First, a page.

Deep Freeze in Salina, Kansas

Cryogens and their use during DC3
by Frank Flocke (NCAR/ACD)

Frank Flocke carries a flask full of dry ice from the NSF/NCAR GV post-flight. Photo by Alison Rockwell NCAR/EOL.

Cryogens, such as dry ice and liquid nitrogen, are used in a number of ways on our aircraft during DC3. They are used for sampling air with our instruments as well as for keeping some heat sensitive equipment cold during operation.

Liquid nitrogen exists at a temperature of −196 °C or −321 °F, only 77 degrees K above absolute zero. It is often used for concentrating air samples for chromatography and mass spectrometry and we have one of these instruments on the NCAR/NSF GV aircraft. At liquid nitrogen temperature, almost all atmospheric trace gases are frozen out, but oxygen and nitrogen are not. This allows for extraction of gases of interest from the air without having to contend with oxygen and nitrogen, which comprise 99% of the sample volume. By drawing air through a small tube cooled with liquid nitrogen, trace gases from samples of several liters of air can be concentrated into a few milliliters or less. This small volume can be directly introduced into analytical instruments and the components analyzed.

Shipments of cryogens needed for the aircraft instruments are brought to the Operations Center hangar several times a week. Photo by Alison Rockwell (NCAR/EOL)

Cryogens are also used as a coolant for some very sensitive infrared light detectors. Some of these detectors need to be cooled with liquid nitrogen, but on the GV we use some photomultiplier tubes that are sensitive into the infrared and are cooled with dry ice. The detector tubes are built aluminum housing, which is well insulated to the outside and filled with about 10 pounds of dry ice. Dry ice exists at a temperature of -78°C or −109 °F and does not melt but evaporates directly into carbon dioxide gas, which makes it an ideal cooling agent for this application.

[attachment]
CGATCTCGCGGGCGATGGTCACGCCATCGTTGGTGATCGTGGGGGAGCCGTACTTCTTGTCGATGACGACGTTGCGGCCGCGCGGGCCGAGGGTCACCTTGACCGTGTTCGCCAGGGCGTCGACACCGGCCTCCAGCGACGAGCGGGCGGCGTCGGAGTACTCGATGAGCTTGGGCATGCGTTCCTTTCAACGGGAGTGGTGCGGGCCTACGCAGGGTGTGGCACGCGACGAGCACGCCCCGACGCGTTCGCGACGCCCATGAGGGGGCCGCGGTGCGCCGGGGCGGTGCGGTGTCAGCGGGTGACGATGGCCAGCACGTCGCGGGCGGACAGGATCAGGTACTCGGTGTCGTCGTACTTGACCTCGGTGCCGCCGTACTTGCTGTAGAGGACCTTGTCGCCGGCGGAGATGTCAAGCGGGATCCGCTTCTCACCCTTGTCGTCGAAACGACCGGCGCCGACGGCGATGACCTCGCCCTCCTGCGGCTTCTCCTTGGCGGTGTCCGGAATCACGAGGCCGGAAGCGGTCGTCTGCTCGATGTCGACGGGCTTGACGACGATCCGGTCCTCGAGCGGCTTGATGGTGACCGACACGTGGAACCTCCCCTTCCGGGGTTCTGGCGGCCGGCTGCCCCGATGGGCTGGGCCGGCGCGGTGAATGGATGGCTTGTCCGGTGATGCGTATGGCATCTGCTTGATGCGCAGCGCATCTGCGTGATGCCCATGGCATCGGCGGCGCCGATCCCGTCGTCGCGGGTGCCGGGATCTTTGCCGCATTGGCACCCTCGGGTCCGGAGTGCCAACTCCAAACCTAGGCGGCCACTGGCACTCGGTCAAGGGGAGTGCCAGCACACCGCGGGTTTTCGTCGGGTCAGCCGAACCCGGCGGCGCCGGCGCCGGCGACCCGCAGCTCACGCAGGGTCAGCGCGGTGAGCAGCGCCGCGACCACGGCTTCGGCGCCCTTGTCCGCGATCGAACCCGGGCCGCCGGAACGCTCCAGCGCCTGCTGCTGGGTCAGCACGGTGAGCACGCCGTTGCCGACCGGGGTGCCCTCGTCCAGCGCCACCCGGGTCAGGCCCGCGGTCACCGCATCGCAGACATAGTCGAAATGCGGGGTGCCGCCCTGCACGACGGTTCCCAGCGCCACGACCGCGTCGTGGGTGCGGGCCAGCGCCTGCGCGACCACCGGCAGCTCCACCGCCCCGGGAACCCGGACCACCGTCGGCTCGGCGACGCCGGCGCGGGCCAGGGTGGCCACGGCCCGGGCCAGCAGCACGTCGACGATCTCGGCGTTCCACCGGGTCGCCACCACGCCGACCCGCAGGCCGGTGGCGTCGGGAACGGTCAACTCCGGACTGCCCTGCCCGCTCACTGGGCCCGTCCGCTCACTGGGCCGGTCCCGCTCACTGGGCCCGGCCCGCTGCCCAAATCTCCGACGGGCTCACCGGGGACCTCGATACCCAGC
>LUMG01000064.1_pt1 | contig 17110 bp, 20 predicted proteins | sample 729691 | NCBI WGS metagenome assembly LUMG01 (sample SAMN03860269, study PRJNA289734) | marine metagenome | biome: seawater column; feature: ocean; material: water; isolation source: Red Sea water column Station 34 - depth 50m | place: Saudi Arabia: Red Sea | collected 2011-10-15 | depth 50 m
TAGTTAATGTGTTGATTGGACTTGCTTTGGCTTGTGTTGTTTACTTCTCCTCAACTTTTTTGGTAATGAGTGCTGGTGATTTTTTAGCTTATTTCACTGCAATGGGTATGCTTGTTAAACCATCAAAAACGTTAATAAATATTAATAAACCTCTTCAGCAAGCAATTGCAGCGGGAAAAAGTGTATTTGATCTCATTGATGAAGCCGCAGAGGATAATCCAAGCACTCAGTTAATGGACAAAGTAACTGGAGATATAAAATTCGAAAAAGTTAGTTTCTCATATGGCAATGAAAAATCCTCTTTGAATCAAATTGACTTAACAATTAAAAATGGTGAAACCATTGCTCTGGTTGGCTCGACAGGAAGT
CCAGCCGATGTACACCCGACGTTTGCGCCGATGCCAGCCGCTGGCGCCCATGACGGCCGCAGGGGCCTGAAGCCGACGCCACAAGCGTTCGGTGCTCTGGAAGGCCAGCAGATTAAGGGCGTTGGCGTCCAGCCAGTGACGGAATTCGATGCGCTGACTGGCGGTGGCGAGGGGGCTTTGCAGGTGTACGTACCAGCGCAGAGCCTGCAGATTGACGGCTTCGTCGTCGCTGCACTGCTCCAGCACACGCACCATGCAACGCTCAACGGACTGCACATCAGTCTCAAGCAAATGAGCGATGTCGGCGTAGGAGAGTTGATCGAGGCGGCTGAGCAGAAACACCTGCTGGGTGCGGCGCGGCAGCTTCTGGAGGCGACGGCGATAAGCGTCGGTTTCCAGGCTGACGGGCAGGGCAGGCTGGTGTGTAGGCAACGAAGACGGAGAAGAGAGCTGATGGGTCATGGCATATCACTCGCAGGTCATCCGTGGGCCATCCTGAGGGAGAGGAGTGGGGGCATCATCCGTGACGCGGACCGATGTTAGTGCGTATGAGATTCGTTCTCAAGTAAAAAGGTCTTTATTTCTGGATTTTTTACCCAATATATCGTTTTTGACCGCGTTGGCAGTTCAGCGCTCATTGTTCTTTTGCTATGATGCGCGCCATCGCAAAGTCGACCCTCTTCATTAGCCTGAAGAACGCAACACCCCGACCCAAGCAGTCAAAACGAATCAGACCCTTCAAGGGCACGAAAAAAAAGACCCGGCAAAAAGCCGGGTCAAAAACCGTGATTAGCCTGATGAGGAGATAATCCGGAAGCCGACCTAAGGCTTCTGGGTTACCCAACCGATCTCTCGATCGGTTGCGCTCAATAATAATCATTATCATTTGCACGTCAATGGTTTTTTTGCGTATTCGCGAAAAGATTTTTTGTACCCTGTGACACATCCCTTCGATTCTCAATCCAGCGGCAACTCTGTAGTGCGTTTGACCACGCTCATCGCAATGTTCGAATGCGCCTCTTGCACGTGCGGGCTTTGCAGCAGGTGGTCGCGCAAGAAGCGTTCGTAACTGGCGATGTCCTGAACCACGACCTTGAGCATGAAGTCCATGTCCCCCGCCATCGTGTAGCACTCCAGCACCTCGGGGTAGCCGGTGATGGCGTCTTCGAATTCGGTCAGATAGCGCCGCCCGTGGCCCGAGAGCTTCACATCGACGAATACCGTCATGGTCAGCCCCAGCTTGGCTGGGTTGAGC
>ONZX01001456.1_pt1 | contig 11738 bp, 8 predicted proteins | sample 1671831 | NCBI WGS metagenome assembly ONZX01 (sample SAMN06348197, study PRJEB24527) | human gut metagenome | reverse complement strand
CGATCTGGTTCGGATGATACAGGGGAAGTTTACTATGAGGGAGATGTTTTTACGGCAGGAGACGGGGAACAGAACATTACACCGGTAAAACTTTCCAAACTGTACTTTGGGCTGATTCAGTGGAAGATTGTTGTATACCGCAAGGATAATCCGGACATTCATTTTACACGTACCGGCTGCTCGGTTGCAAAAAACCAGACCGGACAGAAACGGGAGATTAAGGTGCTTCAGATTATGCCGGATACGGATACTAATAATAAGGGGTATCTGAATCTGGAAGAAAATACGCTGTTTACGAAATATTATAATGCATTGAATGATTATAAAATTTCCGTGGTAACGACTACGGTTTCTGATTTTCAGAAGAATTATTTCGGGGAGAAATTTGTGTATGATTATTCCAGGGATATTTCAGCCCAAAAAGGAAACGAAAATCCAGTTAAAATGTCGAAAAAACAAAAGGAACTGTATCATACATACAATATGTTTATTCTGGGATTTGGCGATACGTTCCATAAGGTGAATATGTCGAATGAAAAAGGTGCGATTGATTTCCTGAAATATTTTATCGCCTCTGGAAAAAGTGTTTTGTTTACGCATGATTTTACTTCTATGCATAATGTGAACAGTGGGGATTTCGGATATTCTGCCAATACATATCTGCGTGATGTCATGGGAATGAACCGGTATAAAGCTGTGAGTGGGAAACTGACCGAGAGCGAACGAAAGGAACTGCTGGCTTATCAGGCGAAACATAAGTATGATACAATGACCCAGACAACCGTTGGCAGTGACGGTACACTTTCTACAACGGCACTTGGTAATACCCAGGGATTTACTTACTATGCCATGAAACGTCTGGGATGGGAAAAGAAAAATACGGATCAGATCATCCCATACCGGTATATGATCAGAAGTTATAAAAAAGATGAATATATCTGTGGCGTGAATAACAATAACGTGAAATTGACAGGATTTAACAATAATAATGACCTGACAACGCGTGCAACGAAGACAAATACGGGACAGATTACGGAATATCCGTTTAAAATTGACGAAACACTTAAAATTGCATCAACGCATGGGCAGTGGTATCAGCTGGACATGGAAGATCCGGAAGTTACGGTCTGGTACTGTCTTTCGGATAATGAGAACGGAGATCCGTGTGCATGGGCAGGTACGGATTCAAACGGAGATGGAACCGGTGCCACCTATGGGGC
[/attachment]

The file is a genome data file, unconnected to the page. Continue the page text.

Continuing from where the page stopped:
Dry ice is also used to remove unwanted water vapor from air samples that are analyzed on the GV. The instrument used to measure carbon dioxide (CO2) and methane (CH4) needs dry sampling air to function accurately. A bath of ground up dry ice floating in a Flourinert liquid (a heavy, engineered liquid that is not flammable and non toxic, but still liquid at dry ice temperature) is used to cool a trap made from highly polished stainless steel through which the sampling air is drawn. At dry ice temperature, essentially all water vapor is removed from the air but the carbon dioxide and methane quantitatively pass through the trap. This way we can deliver a dry sample to our instrument without compromising the accuracy of our measurements.


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